Why DIETS fail?
I am sure you have heard this word a lot since January 1st rolled around...on TV, in magazines, on social media, during conversations at work or with friends!
So what is a diet?
Although the word "diet", when used as a noun means the types of food one habitually eats, the word "diet" is most commonly used as a verb and can be defined as a deliberate attempt to restrict food consumption in an attempt to achieve or maintain a desired weight.
The inherent message in many diet plans is that certain foods or food groups are making you fat and that they must be restricted and/or avoided completely. Many plans claim to be medically sound but are lacking in their findings. The restrictive nature of these plans also make them difficult to follow and maintain. The diet industry continues to be focused on what we should and should not eat as this is a successful sales and marketing approach, however do not educate clients on what foods are composed of, portion control, the negative effects of over consumption of processed and sugar-laden foods, and how to not adopt to an "all or nothing" approach.
In a recent 2107 research study, Buchanan and Sheffield, determined the following with regard to why dieters fail:
1. Media messages confuse dieters.
Dieters are often torn between foods they are motivated to eat and foods they are told to restrict.
2. Many dieters experience high levels of body dissatisfaction and poor self-esteem.
Repeated diet failure becomes a negative predictor for weight-loss success.
3. The goal of health improvement does not motivate people to lose weight.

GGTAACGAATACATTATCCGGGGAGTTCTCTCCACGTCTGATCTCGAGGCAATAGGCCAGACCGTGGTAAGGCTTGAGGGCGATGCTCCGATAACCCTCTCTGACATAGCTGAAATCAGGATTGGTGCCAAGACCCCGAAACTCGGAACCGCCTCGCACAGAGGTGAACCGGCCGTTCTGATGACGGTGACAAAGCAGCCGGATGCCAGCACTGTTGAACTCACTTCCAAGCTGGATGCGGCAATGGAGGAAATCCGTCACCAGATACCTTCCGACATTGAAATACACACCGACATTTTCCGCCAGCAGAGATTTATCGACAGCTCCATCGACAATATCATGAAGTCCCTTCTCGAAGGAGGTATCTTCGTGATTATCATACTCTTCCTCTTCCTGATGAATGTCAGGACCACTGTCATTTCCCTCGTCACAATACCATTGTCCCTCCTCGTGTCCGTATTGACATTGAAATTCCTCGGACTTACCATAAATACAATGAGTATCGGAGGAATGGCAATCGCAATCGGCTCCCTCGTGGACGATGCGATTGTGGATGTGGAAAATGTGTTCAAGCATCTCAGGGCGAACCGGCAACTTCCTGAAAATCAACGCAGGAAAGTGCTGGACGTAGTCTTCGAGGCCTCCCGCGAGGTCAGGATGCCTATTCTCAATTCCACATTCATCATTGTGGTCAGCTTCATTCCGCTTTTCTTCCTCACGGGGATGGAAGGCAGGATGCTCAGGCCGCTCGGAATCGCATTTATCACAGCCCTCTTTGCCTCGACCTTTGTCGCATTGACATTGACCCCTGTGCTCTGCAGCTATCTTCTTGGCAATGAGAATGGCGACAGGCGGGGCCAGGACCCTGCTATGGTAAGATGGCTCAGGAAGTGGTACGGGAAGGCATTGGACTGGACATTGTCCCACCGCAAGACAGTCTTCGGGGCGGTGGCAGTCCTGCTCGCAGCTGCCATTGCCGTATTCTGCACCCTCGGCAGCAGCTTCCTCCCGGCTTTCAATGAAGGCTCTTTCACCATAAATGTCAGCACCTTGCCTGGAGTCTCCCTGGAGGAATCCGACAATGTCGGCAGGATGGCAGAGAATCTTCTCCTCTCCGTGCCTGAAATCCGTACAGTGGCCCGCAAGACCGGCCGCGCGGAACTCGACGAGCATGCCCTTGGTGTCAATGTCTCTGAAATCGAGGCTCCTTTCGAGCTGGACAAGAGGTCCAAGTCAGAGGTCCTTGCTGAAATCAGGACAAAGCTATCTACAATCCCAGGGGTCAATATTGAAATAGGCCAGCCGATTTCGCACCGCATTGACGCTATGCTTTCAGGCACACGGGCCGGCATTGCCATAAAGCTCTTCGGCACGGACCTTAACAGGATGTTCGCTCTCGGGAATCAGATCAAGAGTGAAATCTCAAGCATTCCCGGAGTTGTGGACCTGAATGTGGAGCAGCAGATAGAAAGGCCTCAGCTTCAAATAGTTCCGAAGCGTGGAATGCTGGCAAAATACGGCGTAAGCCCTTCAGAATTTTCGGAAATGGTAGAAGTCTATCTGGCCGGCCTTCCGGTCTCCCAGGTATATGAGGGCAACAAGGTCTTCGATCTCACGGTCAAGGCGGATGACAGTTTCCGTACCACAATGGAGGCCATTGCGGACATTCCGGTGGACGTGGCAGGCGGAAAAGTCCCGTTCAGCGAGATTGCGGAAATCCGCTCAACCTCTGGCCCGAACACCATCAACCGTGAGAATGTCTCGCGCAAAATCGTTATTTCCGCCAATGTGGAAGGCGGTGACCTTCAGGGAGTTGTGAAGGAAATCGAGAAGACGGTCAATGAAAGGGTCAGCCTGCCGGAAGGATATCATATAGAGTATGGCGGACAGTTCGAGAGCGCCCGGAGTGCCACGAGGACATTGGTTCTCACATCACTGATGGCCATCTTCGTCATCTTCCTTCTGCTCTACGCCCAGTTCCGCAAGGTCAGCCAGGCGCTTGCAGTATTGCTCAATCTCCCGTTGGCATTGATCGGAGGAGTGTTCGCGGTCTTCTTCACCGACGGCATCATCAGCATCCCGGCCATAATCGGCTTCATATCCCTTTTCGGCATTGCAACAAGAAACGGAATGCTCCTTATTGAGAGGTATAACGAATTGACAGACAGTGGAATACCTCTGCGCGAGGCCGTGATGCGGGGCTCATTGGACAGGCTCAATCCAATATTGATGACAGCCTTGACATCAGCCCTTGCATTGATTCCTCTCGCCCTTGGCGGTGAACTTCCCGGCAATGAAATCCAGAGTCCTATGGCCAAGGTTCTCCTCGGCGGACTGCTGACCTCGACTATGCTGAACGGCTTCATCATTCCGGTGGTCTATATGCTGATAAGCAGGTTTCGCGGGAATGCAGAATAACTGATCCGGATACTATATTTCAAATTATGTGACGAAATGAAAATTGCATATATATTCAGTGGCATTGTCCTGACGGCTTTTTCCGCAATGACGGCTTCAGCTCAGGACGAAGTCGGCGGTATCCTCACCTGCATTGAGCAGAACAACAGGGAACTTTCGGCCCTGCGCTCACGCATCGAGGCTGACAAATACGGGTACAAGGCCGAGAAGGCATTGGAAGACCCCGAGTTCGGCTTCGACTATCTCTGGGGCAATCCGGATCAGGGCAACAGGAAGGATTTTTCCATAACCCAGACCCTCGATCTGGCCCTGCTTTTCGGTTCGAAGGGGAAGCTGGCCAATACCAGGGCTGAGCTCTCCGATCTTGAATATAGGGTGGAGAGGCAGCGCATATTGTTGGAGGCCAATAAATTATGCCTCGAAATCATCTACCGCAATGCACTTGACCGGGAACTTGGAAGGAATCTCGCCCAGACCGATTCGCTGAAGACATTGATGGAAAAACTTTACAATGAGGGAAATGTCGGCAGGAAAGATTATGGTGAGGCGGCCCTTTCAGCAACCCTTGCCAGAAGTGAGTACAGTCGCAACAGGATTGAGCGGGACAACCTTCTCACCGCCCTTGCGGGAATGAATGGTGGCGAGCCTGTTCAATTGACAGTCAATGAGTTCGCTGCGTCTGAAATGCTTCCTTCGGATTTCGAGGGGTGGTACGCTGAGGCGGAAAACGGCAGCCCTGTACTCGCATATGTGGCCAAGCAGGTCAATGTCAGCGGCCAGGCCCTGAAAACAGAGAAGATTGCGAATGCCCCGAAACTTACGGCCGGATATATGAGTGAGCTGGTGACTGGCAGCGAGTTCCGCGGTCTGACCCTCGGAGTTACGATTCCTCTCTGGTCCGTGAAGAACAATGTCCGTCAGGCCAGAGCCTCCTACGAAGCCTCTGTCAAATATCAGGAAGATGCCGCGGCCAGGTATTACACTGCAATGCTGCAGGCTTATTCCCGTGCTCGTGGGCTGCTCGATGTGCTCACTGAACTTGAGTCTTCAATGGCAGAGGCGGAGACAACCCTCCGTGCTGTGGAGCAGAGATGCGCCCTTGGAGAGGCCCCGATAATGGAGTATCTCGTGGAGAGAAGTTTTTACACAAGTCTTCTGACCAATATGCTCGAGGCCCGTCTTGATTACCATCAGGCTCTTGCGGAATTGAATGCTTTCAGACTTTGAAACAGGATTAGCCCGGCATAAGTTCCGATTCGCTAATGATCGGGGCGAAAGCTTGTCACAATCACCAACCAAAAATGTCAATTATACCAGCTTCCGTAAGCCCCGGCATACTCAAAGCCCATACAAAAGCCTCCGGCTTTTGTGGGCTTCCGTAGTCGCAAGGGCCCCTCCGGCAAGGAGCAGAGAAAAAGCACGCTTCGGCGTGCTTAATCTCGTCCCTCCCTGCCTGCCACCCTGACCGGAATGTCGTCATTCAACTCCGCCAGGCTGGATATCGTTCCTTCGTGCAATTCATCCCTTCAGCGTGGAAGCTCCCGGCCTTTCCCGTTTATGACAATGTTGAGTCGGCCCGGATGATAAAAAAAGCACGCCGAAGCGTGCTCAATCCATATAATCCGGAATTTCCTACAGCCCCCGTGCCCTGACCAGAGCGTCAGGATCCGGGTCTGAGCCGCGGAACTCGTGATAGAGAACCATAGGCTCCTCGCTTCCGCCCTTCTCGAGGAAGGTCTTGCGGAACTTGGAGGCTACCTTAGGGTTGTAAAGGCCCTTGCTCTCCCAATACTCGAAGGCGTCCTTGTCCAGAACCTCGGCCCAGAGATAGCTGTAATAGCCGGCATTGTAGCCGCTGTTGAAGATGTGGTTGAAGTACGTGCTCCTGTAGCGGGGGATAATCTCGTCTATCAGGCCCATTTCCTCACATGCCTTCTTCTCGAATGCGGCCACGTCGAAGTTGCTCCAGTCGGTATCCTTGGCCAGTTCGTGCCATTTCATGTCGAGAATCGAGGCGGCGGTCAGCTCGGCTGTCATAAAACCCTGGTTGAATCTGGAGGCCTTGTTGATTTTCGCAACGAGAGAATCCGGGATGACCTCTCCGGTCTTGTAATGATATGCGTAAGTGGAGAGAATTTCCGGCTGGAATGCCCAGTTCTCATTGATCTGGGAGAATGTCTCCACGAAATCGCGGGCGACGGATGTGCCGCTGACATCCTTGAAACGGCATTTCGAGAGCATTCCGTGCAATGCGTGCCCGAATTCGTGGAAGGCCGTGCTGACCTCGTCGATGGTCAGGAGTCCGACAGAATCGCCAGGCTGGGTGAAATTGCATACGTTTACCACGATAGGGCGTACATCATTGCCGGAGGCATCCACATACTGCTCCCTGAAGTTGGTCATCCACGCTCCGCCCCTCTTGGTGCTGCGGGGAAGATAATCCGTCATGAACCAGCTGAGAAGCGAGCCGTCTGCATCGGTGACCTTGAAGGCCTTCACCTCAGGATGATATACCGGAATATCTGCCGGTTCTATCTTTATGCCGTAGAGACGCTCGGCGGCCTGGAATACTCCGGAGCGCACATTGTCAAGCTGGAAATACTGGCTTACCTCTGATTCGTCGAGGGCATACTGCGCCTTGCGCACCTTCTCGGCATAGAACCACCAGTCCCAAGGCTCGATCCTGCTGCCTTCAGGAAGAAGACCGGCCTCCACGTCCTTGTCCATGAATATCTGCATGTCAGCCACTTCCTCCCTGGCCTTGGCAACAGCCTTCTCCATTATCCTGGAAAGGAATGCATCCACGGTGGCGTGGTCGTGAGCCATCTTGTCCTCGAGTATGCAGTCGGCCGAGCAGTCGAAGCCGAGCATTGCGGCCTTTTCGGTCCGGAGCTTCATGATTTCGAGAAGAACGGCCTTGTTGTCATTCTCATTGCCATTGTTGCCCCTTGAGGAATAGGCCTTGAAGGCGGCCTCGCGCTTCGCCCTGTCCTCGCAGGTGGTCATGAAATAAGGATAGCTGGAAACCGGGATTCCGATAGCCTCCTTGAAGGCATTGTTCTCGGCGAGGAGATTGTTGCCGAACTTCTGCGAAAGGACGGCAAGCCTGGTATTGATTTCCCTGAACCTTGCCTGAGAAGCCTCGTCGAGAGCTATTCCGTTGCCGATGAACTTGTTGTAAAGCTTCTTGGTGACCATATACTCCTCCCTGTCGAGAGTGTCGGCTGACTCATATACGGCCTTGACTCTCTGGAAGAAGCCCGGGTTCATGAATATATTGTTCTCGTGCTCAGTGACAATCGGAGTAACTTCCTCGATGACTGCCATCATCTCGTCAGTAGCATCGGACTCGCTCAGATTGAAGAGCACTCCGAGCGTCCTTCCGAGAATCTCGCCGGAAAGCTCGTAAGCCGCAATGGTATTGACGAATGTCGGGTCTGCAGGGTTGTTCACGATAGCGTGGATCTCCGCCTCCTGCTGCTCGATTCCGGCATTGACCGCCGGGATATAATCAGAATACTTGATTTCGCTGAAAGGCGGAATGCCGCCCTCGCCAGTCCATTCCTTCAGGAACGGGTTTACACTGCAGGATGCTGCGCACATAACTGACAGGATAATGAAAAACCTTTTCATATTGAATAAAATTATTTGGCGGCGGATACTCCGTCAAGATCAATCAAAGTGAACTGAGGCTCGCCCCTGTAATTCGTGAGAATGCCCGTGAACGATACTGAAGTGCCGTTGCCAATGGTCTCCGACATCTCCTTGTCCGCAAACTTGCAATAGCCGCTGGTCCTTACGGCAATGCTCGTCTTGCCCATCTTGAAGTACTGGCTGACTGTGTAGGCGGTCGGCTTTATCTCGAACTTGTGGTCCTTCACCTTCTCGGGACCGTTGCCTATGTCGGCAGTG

Rather, achieving changes in appearance is the principal motivation for many dieters.
4. Dieters tend to return to their previous eating habits.
Regardless of whether a diet is successful or not, regression is common. This is due to the fact that dieters see each diet as a phase and not a lifestyle change.
5. Many dieters grapple with food cravings.
The restrictive nature of most diets leads many to crave or intensely focus on "forbidden" foods. This focus can lead many to periodically lose control and eat beyond full.
6. Some dieters experience changes in self-perception.
If they deviate from the restricted diet, they may talk about themselves negatively (ex. I have no willpower. I am weak. I am a failure). They base their self-worth on their dietary success, which can contribute to low self-esteem.
Healthy eating is a HABIT and not a DIET!!!
How do we make it a habit? Use a SMALL-CHANGE STRATEGY to pave the way for BIG WINS!
1. Small changes are more realistic to achieve and maintain than larger changes.
Ex. simple food substitutions like replacing a can of soda with a water glass infused with citrus vs. cutting out all carbohydrates and only consuming fat and protein
2. Small changes can influence body weight regulation.
Even a small increase in energy intake through food combined with a small reduction in energy output through exercise and physical activity can be enough to store body fat. This explains gradual weight gain over time.
The reverse also holds true with even small decreases in energy intake and increases in energy output.
3. Small lifestyle changes can improve self-efficacy.
This is the belief that one can succeed in accomplishing a task in specific situations. Positive changes in self-efficacy motivate people to greater progress.
Celebrating and acknowledging small successes = big wins!!
This New Year, I hope that like all of my clients in my Back on Track and VIP Membership, you also focus on educating yourself, making positive lifestyle changes v. finding the next best diet, breaking your goals down into small, actionable steps that you can work on one day at a time and making healthy living a HABIT!
Back on Track is currently FULL, stay tuned for our next session in February!